My essay, “Rambles in the Fantastic: Digital Mapping Mary Shelley’s Frankenstein and The Last Man” Accepted in Spaces of the Fantastic. forthcoming from Routledge

“Rambles in the Fantastic: Digital Mapping Mary Shelley’s Frankenstein and The Last Man” Accepted in Spaces of the Fantastic, Edited by David Punter (University of Bristol) and C. Bruna Mancini (Universitá della Calabria), for publication by Routledge Press. More as details (a table of contents, a cover, a pub. date) become available.



My Chapter, “Fantasy,” is forthcoming in the Cambridge History of Children’s Literature, Origins to 1832

More when this title comes closer to publication!



Philip K. Dick Conference Poster

Be sure to check out the collection forthcoming from McFarland that came out the 2016 Philip K. Dick Conference. Poster by Cliff Cramp.




Keynote delivered at The Romantic Fantastic Conference in Berlin, 2019

I delivered a keynote just recently in Berlin. Here’s a title and link for more information:

David Sandner: Romanticism, Fantasy Literature, Politics. Resistance in the Age of Gaslighting,

at the


Friday, September 20, 2019.



Fantastic Literature: A Critical Reader

My edited collection outlining the historical shape of the critical debates about the nature of the fantastic, Fantastic Literature: A Critical Reader (Praeger, 2004). ISBN 978-0-275-98053-5

Available for purchase at ABC-Clio–Praeger.

Here’s the product description:

Culls together important criticism of fantastic literature from Plato and Aristotle to present critics.

Unprecedented in range and scope, this volume serves as a record of and reference for the development of fantasy literature. Working to be inclusive, rather than exclusive, opening a dialogue wherever possible, Sandner presents the full range of debates concerning the fantastic and its relationship to the sublime, the Gothic, children’s literature, romance and comedy, and the purposes of imaginative literature. Introductions to each essay, presented in full or excerpted for the most relevant commentary, situate the reader in the history of fantasy literature and the criticism it has inspired.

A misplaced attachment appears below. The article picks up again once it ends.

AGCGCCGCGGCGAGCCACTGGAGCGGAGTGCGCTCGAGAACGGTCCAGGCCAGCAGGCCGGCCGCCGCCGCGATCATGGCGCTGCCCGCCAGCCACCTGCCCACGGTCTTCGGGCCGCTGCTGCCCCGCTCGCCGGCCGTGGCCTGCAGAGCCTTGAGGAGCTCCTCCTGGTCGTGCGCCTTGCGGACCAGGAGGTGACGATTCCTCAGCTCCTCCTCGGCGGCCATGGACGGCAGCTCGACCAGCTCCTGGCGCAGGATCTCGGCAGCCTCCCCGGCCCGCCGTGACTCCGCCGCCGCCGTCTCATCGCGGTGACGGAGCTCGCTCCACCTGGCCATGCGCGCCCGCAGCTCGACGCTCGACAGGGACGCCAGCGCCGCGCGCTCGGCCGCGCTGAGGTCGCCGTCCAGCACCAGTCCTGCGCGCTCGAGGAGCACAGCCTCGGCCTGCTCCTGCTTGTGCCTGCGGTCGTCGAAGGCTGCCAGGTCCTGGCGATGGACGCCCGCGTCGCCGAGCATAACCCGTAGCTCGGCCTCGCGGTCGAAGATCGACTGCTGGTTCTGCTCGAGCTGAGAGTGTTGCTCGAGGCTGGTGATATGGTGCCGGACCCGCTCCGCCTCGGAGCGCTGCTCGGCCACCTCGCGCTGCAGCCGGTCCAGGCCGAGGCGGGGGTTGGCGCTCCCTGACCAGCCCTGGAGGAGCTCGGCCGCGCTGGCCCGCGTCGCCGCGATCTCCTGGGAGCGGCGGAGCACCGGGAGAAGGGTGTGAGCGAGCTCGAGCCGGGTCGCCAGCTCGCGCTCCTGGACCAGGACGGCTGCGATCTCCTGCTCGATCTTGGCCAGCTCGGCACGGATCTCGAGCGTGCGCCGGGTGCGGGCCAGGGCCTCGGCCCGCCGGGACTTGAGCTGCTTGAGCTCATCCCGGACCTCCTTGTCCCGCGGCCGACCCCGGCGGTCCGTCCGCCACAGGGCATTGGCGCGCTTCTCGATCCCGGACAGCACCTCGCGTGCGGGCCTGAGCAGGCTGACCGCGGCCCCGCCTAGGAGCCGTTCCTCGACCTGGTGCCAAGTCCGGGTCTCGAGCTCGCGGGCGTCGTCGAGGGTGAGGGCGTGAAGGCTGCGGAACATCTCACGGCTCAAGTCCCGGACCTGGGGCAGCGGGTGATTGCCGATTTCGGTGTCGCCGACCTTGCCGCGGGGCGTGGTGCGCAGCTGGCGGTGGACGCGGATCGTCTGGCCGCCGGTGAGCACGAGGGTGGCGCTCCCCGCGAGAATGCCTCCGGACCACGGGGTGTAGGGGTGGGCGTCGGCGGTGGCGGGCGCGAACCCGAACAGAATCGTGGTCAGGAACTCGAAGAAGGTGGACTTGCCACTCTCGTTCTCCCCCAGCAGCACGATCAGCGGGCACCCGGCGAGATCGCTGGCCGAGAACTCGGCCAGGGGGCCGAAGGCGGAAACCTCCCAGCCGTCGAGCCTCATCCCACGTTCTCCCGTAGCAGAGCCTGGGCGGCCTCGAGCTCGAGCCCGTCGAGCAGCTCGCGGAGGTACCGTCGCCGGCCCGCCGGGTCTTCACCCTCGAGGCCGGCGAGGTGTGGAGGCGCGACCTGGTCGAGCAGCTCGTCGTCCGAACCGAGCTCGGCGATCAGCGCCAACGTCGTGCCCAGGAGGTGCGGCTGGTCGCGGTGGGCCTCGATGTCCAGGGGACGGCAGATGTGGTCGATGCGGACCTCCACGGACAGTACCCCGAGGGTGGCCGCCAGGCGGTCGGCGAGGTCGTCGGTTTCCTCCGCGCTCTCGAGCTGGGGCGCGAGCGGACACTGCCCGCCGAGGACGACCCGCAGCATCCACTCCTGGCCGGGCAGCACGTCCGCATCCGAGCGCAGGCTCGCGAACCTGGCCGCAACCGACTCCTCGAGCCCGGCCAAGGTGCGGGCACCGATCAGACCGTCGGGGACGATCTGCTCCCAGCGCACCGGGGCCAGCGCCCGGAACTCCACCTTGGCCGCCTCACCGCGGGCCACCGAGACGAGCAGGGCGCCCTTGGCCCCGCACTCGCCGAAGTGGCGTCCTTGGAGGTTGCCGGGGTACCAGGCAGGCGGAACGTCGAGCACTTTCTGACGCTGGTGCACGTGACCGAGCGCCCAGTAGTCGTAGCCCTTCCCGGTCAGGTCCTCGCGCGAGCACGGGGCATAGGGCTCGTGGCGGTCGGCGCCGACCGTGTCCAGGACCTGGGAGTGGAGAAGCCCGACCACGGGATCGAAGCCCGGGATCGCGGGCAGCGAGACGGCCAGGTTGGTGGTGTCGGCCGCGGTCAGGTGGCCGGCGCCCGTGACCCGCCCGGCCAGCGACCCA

New and important here are the claims for the early development of fantasy literature from the 18th century sublime. Previous histories of the genre regard Romanticism as a limit, but this reader draws from 18th, 19th, 20th, and even 21st century texts, revealing the unimagined scope of the field and developing a map of its early history for the first time. This important new volume presents, ultimately, the development of critical debates about the fantastic and its relationship to literature generally.


The Fantastic Sublime

My first book, The Fantastic Sublime: Romanticism and Transcendence in Children’s Fantasy Literature (Praeger, 1996).

ISBN 978-0-313-30084-4 and eISBN 978-0-313-02977-6

Still available for purchase at the ABC-Clio site.

Here’s the description:

Examines the ways in which Romanticism took part in the revolution of the view of fantasy literature, arguing that nineteenth-century children’s fantasy cultivated a new image of children and the role of imagination.

Many Victorian and Edwardian fantasy stories began as extemporaneous oral tales told for the delight of children and, like Alice in Wonderland and The Wind in the Willows, were written down by chance. These fanciful stories, told with child-like spontaneity, are analyzed here to argue their role in the revolution not only of children’s literature, but of the general conception of childhood. In contrast to the traditional moral tales of the 18th century that were written with the express purpose of instructing children how to become adults, this literature that Sandner identifies as the fantastic sublime reveled in the imagination and the enjoyment of reading. By looking at the structure of the Romantic sublime and inventing and exploring the structure of the fantastic sublime, this work offers a completely new way to examine 19th-century children’s fantasy literature, and perhaps, fantastic literature in general.

The study begins with a look at works by William Wordsworth and Samuel Taylor Coleridge, focusing on the 18th-century view of childhood and fantasy. This book expands on the notion that English Romanticism played a significant role in preparing adults to accept fantasy literature for children. Connections are made to the works of Kenneth Grahame, George MacDonald, and Christina Rossetti.


Critical Discourses of the Fantastic, 1712-1831

Purchase a copy at Critical Discourses of the Fantastic, 1712-1831 (Ashgate, 2011). This work was a Finalist for the 2013 and 2014 Mythopoeic Scholarship Award in Myth and Fantasy Studies.